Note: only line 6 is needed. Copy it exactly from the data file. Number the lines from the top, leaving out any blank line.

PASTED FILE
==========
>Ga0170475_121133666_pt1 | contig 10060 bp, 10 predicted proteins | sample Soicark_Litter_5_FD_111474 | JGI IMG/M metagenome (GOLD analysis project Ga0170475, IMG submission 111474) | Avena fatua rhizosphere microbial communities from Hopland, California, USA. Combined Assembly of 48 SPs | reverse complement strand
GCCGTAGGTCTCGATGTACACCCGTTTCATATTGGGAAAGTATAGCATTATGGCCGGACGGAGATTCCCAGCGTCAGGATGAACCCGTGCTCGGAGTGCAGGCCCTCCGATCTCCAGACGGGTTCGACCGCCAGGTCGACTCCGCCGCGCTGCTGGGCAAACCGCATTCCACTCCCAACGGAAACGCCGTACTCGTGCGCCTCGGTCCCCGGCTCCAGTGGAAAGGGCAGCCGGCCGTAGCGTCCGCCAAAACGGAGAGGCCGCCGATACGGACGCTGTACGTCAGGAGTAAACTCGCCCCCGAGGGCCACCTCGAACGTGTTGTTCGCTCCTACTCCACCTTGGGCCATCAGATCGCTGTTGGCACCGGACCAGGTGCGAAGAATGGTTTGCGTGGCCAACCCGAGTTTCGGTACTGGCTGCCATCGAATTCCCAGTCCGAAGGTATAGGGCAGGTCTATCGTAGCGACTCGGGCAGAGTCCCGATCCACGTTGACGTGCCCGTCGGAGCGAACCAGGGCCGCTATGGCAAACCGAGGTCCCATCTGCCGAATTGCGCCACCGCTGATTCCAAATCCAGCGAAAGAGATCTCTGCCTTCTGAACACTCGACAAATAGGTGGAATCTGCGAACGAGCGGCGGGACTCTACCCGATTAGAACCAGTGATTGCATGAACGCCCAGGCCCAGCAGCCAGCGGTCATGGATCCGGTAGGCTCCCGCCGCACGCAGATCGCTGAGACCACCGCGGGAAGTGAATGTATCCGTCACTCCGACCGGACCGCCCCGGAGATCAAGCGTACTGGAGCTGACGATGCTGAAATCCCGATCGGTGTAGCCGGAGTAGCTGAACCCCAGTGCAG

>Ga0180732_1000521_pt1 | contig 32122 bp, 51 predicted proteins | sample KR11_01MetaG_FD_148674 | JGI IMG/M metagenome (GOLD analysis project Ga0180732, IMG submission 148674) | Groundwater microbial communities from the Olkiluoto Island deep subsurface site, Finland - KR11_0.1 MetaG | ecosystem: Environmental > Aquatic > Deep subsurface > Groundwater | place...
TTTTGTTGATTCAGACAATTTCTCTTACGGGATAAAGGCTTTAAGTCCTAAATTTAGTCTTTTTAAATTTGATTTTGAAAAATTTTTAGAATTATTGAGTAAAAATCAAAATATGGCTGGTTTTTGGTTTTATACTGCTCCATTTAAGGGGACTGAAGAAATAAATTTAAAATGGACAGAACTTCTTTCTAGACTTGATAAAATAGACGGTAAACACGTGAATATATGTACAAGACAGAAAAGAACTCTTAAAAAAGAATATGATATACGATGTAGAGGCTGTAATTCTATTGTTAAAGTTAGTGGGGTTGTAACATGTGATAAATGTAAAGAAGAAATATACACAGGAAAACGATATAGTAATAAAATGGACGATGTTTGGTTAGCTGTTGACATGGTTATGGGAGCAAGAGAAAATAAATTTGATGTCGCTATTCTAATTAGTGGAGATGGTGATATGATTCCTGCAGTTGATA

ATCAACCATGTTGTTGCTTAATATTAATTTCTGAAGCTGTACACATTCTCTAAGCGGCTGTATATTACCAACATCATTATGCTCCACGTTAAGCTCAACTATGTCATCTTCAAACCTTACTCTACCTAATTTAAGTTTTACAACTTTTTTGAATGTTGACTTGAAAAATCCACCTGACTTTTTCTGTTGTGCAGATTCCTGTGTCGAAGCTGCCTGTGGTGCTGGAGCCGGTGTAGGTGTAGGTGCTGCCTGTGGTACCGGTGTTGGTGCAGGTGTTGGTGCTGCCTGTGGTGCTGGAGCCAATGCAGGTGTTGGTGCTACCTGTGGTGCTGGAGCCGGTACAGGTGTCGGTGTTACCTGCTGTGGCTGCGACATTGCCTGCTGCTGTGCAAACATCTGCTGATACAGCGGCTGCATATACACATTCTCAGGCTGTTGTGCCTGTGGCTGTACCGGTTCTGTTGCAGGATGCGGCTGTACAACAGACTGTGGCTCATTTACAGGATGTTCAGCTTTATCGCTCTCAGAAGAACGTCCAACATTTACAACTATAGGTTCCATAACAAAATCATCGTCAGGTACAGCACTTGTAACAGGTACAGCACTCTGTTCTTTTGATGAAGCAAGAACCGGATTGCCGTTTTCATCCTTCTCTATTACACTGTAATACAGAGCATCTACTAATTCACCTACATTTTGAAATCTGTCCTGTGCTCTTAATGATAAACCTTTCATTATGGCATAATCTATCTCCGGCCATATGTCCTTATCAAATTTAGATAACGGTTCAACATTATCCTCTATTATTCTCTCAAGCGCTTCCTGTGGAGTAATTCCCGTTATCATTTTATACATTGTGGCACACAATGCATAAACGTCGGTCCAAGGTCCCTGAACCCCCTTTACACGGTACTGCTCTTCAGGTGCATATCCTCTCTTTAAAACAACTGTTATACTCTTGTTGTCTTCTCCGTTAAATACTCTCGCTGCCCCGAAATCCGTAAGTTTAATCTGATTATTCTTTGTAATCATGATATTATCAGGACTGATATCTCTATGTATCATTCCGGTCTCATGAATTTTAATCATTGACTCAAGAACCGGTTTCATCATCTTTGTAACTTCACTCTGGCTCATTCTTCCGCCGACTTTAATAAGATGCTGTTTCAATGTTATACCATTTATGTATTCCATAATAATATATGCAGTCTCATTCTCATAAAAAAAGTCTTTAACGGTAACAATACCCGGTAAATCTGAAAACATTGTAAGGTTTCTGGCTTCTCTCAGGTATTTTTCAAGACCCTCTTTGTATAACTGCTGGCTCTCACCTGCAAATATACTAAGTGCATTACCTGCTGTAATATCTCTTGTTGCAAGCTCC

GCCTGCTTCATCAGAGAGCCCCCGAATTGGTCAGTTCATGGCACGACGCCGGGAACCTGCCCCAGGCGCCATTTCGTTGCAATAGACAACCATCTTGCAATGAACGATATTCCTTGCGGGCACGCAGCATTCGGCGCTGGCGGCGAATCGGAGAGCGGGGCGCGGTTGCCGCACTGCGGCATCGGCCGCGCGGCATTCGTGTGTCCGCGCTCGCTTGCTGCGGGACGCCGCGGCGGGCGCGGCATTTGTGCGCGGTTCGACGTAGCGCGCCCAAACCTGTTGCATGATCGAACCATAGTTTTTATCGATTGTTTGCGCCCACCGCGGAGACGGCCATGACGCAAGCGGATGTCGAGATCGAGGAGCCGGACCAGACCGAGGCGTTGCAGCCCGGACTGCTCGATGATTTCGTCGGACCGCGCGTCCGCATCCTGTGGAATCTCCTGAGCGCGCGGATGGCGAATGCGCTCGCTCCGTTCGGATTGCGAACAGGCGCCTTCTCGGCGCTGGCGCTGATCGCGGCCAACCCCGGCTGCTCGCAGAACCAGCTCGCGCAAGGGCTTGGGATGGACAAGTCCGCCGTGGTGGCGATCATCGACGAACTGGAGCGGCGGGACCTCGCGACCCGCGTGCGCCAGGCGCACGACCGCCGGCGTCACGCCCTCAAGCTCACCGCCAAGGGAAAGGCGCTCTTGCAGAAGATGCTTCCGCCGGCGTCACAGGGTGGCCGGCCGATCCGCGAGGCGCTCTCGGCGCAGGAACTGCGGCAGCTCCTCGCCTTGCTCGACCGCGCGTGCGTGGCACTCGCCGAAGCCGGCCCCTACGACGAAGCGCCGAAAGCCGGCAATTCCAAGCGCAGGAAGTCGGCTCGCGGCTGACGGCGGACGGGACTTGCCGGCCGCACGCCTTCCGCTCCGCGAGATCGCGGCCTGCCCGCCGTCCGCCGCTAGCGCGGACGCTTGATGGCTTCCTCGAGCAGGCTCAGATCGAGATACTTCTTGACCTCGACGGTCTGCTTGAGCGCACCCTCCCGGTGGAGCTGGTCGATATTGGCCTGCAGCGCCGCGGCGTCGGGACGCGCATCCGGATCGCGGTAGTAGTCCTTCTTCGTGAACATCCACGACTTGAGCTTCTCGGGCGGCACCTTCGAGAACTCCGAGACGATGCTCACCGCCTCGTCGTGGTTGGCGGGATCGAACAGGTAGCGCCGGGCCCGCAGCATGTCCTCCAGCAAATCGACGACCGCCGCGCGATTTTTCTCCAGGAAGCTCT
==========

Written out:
GCCTGCTTCATCAGAGAGCCCCCGAATTGGTCAGTTCATGGCACGACGCCGGGAACCTGCCCCAGGCGCCATTTCGTTGCAATAGACAACCATCTTGCAATGAACGATATTCCTTGCGGGCACGCAGCATTCGGCGCTGGCGGCGAATCGGAGAGCGGGGCGCGGTTGCCGCACTGCGGCATCGGCCGCGCGGCATTCGTGTGTCCGCGCTCGCTTGCTGCGGGACGCCGCGGCGGGCGCGGCATTTGTGCGCGGTTCGACGTAGCGCGCCCAAACCTGTTGCATGATCGAACCATAGTTTTTATCGATTGTTTGCGCCCACCGCGGAGACGGCCATGACGCAAGCGGATGTCGAGATCGAGGAGCCGGACCAGACCGAGGCGTTGCAGCCCGGACTGCTCGATGATTTCGTCGGACCGCGCGTCCGCATCCTGTGGAATCTCCTGAGCGCGCGGATGGCGAATGCGCTCGCTCCGTTCGGATTGCGAACAGGCGCCTTCTCGGCGCTGGCGCTGATCGCGGCCAACCCCGGCTGCTCGCAGAACCAGCTCGCGCAAGGGCTTGGGATGGACAAGTCCGCCGTGGTGGCGATCATCGACGAACTGGAGCGGCGGGACCTCGCGACCCGCGTGCGCCAGGCGCACGACCGCCGGCGTCACGCCCTCAAGCTCACCGCCAAGGGAAAGGCGCTCTTGCAGAAGATGCTTCCGCCGGCGTCACAGGGTGGCCGGCCGATCCGCGAGGCGCTCTCGGCGCAGGAACTGCGGCAGCTCCTCGCCTTGCTCGACCGCGCGTGCGTGGCACTCGCCGAAGCCGGCCCCTACGACGAAGCGCCGAAAGCCGGCAATTCCAAGCGCAGGAAGTCGGCTCGCGGCTGACGGCGGACGGGACTTGCCGGCCGCACGCCTTCCGCTCCGCGAGATCGCGGCCTGCCCGCCGTCCGCCGCTAGCGCGGACGCTTGATGGCTTCCTCGAGCAGGCTCAGATCGAGATACTTCTTGACCTCGACGGTCTGCTTGAGCGCACCCTCCCGGTGGAGCTGGTCGATATTGGCCTGCAGCGCCGCGGCGTCGGGACGCGCATCCGGATCGCGGTAGTAGTCCTTCTTCGTGAACATCCACGACTTGAGCTTCTCGGGCGGCACCTTCGAGAACTCCGAGACGATGCTCACCGCCTCGTCGTGGTTGGCGGGATCGAACAGGTAGCGCCGGGCCCGCAGCATGTCCTCCAGCAAATCGACGACCGCCGCGCGATTTTTCTCCAGGAAGCTCT